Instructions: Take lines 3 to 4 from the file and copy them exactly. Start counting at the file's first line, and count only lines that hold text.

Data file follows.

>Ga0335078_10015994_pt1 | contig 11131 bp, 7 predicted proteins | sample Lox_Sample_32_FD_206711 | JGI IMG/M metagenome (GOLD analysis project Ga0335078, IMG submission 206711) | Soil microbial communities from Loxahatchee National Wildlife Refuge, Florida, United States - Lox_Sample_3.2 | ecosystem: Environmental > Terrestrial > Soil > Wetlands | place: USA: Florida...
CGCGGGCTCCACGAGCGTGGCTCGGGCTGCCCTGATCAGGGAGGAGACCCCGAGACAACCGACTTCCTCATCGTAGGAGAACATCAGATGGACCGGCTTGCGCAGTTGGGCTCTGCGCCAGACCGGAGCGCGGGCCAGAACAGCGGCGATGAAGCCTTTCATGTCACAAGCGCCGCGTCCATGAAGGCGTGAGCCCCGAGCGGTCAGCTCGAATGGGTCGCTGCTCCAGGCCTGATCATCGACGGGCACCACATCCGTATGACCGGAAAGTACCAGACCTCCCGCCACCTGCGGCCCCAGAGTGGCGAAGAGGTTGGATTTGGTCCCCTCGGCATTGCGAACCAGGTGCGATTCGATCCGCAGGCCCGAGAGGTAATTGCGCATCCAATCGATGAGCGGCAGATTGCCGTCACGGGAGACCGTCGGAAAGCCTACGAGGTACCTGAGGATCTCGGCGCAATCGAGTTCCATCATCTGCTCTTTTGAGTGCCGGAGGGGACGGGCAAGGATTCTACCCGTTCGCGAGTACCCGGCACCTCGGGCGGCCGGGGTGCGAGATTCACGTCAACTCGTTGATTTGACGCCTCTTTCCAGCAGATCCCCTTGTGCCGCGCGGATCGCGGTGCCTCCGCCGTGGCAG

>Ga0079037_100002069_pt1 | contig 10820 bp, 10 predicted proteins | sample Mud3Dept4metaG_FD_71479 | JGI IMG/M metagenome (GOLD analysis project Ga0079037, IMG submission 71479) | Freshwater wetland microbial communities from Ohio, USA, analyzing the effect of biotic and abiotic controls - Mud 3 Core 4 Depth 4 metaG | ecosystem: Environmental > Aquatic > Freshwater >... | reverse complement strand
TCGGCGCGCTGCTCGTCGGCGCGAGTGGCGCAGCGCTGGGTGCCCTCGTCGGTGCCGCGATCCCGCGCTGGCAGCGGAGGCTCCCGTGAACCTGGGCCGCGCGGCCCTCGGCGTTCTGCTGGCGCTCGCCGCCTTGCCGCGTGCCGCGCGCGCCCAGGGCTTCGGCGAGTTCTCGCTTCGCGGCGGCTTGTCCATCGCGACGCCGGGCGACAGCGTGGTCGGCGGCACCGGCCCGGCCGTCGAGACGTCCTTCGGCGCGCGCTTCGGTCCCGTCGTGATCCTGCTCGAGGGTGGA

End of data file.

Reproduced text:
>Ga0079037_100002069_pt1 | contig 10820 bp, 10 predicted proteins | sample Mud3Dept4metaG_FD_71479 | JGI IMG/M metagenome (GOLD analysis project Ga0079037, IMG submission 71479) | Freshwater wetland microbial communities from Ohio, USA, analyzing the effect of biotic and abiotic controls - Mud 3 Core 4 Depth 4 metaG | ecosystem: Environmental > Aquatic > Freshwater >... | reverse complement strand
TCGGCGCGCTGCTCGTCGGCGCGAGTGGCGCAGCGCTGGGTGCCCTCGTCGGTGCCGCGATCCCGCGCTGGCAGCGGAGGCTCCCGTGAACCTGGGCCGCGCGGCCCTCGGCGTTCTGCTGGCGCTCGCCGCCTTGCCGCGTGCCGCGCGCGCCCAGGGCTTCGGCGAGTTCTCGCTTCGCGGCGGCTTGTCCATCGCGACGCCGGGCGACAGCGTGGTCGGCGGCACCGGCCCGGCCGTCGAGACGTCCTTCGGCGCGCGCTTCGGTCCCGTCGTGATCCTGCTCGAGGGTGGA